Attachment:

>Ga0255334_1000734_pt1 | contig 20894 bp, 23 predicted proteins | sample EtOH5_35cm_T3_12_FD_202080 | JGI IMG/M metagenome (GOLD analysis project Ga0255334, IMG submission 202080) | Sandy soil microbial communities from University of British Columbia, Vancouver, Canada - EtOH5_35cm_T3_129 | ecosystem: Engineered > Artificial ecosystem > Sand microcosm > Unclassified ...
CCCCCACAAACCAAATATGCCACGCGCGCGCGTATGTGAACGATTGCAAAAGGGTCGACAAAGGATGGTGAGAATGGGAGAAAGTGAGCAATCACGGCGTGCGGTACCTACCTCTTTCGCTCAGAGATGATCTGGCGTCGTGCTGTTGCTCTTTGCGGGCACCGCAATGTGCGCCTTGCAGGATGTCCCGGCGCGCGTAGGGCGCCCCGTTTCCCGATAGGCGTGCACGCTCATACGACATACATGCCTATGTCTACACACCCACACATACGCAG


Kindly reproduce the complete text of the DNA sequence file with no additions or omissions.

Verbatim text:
>Ga0255334_1000734_pt1 | contig 20894 bp, 23 predicted proteins | sample EtOH5_35cm_T3_12_FD_202080 | JGI IMG/M metagenome (GOLD analysis project Ga0255334, IMG submission 202080) | Sandy soil microbial communities from University of British Columbia, Vancouver, Canada - EtOH5_35cm_T3_129 | ecosystem: Engineered > Artificial ecosystem > Sand microcosm > Unclassified ...
CCCCCACAAACCAAATATGCCACGCGCGCGCGTATGTGAACGATTGCAAAAGGGTCGACAAAGGATGGTGAGAATGGGAGAAAGTGAGCAATCACGGCGTGCGGTACCTACCTCTTTCGCTCAGAGATGATCTGGCGTCGTGCTGTTGCTCTTTGCGGGCACCGCAATGTGCGCCTTGCAGGATGTCCCGGCGCGCGTAGGGCGCCCCGTTTCCCGATAGGCGTGCACGCTCATACGACATACATGCCTATGTCTACACACCCACACATACGCAG